Almond Dell - 1877
The British Journal of
Photography reported on the Outing to Almond Dell on 20 June
"The annual holiday, under
the auspices of Edinburgh Photographic Society too place on
Thursday 12 inst. ... With one or two exceptions,
the whole of the principal studios in the City were closed.
As was to be expected in the
case of a class which enjoy so few holidays during the summer
season, many went off to visit friends or on trips of their own;
but the great feature of the day was, as usual, the general
excursion, which on this occasion was to the frequently-visited
Almond Dell, and which, as before was reached by canal."
"The Weather, which had for
some days been disagreeably wet, looked somewhat threatening; but
photographers have faith in their friend the Sun, who has never
yet failed to shine on their annual holiday."
"At 9.30 ... the order was
given for the horses to proceed
Mr Kyles, of
Portobello, was, as on former occasions, master of the
ceremonies, and under his active management the stringed band
occupying the stern of the vessel was kept hard at work, dancing
being kept up with much spirit to the apparent enjoyment of the
younger members of the party.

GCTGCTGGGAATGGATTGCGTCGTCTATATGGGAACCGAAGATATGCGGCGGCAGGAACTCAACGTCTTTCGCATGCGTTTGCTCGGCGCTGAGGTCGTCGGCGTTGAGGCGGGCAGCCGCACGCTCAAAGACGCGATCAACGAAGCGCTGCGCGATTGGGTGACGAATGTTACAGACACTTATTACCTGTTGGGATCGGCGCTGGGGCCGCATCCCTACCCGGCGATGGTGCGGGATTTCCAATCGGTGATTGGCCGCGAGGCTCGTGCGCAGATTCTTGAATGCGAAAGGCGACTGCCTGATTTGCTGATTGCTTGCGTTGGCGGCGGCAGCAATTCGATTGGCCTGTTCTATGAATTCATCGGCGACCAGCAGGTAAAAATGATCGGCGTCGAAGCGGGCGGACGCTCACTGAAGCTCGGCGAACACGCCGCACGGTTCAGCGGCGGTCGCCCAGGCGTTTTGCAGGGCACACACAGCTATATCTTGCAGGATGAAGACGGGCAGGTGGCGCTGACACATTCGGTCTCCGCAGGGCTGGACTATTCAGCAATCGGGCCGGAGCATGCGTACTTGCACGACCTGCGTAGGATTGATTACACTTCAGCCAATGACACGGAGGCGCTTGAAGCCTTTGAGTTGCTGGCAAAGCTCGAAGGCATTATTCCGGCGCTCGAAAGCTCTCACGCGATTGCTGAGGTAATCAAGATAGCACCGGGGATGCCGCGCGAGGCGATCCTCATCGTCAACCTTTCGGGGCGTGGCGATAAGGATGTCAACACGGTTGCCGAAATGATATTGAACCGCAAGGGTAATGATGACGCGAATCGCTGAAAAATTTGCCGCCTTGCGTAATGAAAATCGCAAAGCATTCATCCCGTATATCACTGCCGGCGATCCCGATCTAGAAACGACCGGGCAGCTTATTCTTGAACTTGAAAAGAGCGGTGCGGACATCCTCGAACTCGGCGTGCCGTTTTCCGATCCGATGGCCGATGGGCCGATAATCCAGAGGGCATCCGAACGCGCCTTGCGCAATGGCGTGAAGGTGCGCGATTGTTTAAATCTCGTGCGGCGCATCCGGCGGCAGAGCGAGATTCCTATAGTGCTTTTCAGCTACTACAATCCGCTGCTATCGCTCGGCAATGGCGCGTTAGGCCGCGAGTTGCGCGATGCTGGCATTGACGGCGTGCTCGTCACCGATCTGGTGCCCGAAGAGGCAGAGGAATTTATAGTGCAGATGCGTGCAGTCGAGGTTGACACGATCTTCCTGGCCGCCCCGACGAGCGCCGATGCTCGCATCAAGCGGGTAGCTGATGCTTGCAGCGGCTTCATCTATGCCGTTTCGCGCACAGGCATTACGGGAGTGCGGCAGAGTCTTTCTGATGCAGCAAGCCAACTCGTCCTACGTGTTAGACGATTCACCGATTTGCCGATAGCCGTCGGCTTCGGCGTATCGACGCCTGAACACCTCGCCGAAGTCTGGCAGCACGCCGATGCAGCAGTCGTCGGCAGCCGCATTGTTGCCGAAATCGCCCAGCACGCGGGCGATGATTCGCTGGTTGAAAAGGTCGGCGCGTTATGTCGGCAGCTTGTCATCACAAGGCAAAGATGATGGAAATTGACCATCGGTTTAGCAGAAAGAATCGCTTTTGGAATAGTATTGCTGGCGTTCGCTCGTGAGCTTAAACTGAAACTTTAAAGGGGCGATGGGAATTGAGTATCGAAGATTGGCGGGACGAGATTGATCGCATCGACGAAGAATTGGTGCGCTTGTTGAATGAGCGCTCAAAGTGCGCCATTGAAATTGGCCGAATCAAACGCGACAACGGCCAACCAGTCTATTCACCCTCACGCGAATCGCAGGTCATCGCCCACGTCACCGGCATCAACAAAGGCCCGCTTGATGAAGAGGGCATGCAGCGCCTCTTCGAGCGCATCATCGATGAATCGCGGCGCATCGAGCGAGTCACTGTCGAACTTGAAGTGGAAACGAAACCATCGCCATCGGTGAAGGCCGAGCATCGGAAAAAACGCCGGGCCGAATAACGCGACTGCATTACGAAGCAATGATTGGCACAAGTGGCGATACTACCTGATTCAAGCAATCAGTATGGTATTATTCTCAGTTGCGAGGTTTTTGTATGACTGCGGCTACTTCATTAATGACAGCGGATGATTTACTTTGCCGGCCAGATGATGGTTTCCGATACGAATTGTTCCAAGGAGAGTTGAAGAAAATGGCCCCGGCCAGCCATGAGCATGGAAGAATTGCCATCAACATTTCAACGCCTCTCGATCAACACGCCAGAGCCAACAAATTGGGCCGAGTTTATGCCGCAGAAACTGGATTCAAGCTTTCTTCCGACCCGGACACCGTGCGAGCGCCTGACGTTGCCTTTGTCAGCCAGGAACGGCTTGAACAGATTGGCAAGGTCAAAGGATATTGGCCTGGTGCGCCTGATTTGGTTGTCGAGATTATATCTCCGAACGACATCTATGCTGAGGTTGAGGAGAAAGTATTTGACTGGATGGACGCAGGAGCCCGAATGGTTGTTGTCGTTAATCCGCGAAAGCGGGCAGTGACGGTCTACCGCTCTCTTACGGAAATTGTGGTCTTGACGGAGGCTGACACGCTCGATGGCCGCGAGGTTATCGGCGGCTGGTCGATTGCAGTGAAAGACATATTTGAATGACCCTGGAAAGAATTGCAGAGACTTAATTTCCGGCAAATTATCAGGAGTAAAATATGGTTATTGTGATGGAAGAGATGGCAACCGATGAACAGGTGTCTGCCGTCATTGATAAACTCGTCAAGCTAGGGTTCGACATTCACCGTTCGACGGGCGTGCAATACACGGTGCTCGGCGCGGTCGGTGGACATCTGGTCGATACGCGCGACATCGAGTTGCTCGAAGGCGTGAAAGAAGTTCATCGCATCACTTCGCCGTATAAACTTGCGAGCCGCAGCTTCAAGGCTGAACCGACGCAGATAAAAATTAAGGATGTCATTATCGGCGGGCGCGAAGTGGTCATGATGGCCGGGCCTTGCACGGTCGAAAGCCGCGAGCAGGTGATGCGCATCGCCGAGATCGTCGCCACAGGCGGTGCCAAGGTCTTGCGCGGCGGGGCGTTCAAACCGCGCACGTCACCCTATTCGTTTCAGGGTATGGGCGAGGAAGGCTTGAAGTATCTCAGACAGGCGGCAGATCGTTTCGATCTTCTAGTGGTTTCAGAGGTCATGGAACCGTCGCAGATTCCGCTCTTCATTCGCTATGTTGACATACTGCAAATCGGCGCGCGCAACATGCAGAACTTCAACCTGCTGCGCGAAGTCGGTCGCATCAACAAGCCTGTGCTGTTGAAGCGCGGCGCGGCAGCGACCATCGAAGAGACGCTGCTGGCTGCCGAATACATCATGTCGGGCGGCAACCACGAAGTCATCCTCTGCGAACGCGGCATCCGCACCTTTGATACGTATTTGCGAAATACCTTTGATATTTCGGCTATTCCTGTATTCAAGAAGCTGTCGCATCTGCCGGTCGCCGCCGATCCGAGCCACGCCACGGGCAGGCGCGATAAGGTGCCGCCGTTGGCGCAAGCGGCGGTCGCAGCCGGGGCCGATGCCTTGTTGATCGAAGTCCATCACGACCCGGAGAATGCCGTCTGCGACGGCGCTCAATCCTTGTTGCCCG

... between the dances, the
piano was kept busy accompanying the singers of whom there was a
good supply for both solos and part songs.
... as on previous occasions a
number of employés of
& Pringle gave ample evidence that the encouragement so long
given by the firm to vocal music is still continued.
Almond Dell was reached at
At Almond Dell
"Mr Annan, or rather his
assistant had been rigging up a dark room and getting his plates
prepared, and by and by the party were assembled and grouped for a
photograph. Only those who have tried it know the difficulty
of photographing a large number of excursionists.
All went well, and two plates
were exposed under favourable circumstances ... [and] two very
fair pictures were obtained."
The party enjoyed two hours of
games and tea on the barge, before it returned to Edinburgh.
The Return Journey
"In consequence of general
disinclination to go home while daylight lasted, the halts were
more numerous than in the morning, and the raids on the wild
flowers so extensive that by and by the barge looked like a moving
flower garden, or a fashionable flower show and musical promenade.
... By this time twilight had
deepened into gloom, and while 'Auld Lang Syne' was being sung,
the barge was made fast at her destination shortly before ten o'
[BJP: 20 July